• read Jonah - good story - four chapters - 1 hour - read it out loud. Why is this one called a prophet when there's a thinking ship in it? Who are these Ninevites?  Enemies everywhere (Psalm 3:1)! And they get a mention in Matthew. In Jonah, you can summarize the story with 8 words. 
  • skim Genesis 1-5 - a multiplicity of stories - and your introduction to a long genealogy. (There was a short one in Ruth). I don't think you can read Matthew without recognizing the tradition he is coming from - a tradition that begins with 'these are the generations of ...'. There are enough questions on Genesis to sink Jonah's thinking ship. (Say that quickly.) Anytime you want you can reread these stories - especially read chapter 1 to 2:4 often - and learn to sing it or at least listen.
  • Now you are ready for some serious stuff about creation. Leviathan is not mentioned in Genesis 1 - how come? Find all the places where Leviathan occurs and examine how this creature relates to the created order. So you now are reading Job 3 and 41, Psalm 74, and 104, and Isaiah 27.
  • skip back to Isaiah 1, just one chapter. Then read Psalm 49. What's going on with blood and ransom?
You can see if you do a search on this word (carelessly glossed in the KJV) that it would rapidly move you into several possible directions. Blood - to covenant - to sacrifice - to atonement.
  • OK read Leviticus 16.
  • Ransom - and you are ready for the Gospel of Mark.  Allow 2 hours for a read-out-loud performance.
  • And this word for cover-price is also the flower Camphire, the henna plant - so you could read the Song for the first time. 
  • or you might follow up with Job. Allow yourself to do this one over several days or even weeks. But do enjoy Leviathan and the eyelids of dawn.
  • read Qohelet, just to make sure you keep the questions coming.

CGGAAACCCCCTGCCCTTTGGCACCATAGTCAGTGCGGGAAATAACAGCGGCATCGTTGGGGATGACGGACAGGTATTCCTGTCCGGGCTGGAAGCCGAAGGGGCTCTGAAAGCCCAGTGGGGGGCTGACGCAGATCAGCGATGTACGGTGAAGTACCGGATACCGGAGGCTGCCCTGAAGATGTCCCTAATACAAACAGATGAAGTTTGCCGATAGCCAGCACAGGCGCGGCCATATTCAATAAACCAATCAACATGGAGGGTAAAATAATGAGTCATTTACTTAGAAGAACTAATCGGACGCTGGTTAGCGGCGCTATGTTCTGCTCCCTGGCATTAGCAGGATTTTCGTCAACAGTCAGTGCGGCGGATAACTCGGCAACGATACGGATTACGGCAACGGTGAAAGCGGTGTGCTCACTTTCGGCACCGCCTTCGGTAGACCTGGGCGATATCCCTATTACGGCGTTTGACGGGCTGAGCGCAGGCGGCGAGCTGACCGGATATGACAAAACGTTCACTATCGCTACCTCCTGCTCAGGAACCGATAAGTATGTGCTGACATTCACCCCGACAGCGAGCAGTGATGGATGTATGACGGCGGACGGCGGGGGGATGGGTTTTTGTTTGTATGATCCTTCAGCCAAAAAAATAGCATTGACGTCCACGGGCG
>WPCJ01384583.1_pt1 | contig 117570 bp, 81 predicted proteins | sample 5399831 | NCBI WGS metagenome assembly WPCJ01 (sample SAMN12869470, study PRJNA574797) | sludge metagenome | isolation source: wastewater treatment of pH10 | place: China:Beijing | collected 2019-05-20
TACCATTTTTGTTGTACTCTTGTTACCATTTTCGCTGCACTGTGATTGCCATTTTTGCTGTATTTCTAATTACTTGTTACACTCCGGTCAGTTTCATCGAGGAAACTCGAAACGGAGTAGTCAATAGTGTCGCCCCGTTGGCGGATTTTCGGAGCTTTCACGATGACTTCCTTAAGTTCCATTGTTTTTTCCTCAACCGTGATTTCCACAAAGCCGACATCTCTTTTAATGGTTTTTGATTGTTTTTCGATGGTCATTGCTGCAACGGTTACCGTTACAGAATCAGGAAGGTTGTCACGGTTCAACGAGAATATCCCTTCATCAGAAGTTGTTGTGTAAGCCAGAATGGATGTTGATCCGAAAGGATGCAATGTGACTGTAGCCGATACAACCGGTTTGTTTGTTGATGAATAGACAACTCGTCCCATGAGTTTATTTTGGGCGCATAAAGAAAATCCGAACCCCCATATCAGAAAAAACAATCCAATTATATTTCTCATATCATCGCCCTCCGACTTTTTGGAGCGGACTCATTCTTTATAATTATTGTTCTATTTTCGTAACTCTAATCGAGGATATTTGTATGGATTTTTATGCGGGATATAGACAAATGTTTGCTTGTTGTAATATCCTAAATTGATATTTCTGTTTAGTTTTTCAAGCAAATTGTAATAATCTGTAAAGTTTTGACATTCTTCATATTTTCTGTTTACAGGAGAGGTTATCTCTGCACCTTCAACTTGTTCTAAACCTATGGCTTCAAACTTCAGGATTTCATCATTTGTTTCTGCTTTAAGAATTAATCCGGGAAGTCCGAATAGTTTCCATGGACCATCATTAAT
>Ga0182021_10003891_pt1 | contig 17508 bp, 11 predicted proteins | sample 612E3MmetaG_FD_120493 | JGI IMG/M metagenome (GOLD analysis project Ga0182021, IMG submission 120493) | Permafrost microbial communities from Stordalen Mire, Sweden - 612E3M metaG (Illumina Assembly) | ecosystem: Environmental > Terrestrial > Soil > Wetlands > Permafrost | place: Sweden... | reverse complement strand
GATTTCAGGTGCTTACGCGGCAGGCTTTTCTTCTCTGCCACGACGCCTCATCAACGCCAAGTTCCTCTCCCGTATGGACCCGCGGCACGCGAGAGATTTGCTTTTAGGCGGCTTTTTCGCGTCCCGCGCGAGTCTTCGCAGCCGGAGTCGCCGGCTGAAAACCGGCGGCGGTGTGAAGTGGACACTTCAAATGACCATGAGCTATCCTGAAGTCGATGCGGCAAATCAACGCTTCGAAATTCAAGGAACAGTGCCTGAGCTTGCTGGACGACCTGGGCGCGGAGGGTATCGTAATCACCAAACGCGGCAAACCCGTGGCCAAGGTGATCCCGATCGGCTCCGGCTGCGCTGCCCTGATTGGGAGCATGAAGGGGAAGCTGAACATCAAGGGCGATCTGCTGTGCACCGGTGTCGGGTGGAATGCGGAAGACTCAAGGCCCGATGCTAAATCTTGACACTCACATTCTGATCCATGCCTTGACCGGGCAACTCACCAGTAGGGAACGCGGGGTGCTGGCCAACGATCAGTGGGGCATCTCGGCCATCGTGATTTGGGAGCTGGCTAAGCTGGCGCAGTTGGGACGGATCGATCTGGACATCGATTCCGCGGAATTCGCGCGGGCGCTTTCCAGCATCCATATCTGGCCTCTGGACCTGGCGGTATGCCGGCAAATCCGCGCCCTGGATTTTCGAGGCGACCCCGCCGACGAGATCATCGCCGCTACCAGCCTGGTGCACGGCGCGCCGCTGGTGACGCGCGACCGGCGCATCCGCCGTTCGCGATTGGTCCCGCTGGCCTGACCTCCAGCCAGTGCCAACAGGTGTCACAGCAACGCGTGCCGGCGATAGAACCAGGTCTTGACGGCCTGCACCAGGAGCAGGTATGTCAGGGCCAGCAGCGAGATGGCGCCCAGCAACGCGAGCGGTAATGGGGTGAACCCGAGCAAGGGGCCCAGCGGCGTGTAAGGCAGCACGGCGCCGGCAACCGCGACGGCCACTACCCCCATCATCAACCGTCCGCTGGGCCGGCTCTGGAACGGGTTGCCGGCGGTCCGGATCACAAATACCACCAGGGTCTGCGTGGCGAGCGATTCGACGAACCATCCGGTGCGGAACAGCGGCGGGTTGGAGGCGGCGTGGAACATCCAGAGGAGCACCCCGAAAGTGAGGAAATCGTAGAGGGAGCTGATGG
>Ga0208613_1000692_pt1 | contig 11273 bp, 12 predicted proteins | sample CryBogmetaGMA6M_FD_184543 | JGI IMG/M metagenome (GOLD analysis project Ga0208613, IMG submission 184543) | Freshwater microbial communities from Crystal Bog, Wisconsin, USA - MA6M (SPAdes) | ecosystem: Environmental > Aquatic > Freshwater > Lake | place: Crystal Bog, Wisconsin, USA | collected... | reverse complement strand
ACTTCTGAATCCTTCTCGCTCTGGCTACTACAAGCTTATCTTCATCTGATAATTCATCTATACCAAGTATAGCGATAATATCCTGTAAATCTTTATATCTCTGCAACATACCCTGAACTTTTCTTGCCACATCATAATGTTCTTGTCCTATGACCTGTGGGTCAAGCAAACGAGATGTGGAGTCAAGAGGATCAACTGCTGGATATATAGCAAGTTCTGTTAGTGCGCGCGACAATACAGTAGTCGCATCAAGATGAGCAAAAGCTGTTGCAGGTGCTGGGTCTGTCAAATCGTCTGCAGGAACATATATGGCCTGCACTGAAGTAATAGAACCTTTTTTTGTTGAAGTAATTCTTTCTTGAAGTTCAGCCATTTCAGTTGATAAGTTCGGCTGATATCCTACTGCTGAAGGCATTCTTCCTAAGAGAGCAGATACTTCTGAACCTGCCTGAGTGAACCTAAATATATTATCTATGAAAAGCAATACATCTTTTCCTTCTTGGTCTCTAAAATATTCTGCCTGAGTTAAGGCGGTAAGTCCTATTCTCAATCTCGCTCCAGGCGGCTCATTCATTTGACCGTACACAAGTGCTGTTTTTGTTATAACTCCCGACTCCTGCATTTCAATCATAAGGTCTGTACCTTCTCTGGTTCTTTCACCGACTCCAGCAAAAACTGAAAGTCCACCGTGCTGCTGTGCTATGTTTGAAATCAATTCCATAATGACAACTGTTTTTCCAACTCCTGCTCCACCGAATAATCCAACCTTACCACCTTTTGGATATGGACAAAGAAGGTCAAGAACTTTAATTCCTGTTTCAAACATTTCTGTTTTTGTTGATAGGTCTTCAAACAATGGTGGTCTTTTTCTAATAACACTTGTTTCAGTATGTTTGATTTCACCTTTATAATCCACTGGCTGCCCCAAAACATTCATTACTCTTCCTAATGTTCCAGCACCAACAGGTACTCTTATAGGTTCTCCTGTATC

• You need a lot more introduction to poetry before you tackle the Gospel of John.  
  • So do read a psalm every day - start with the paired Psalms 1 and 2. (Warning - self-serving link: If you use my book, you will find it points you to nearly every part of the Bible from a Psalm).  
  • You need several more Psalms (2, 5, 10, 14, 18, 19, 32, 36, 44, 51, 53, 69, 94, 106, 117, 120, 122, 140, 141, 143) before taking on Romans. Paul models his opening argument in chapters 1 and 2 on Psalm 50.
  • But do read Romans - out loud from start to finish - give yourself 2 hours. What does Paul mean by the obedience of faith? Romans will carry you to Galatians, Hebrews, and Habakkuk.
Then as an antidote to rhetoric and argument, find the songs in the Bible. If you have a Bible that distinguishes poetry from prose, this will not be too difficult.
  • For examples: Genesis 49, Jacob's blessings
  • Exodus 15, the song of the sea
  • Numbers 23 and 24, the oracles of Baalam
  • Then Deuteronomy 33, Moses' blessings
  • 1 Samuel 2, Hannah's song
  • Luke 1 and 2. Magnificat - Mary, Benedictus - Zechariah, Nunc Dimittis - Simeon.
  • Where do we find the new song? (In the Psalms of course 33, 40, 96, 98, 144 and 149, also Isaiah 42 and Revelation 5 and 14).  
  • You have to read Revelation someday. Hint - it's about the Lamb.
Notice - you are meeting people and places and hearing testimony.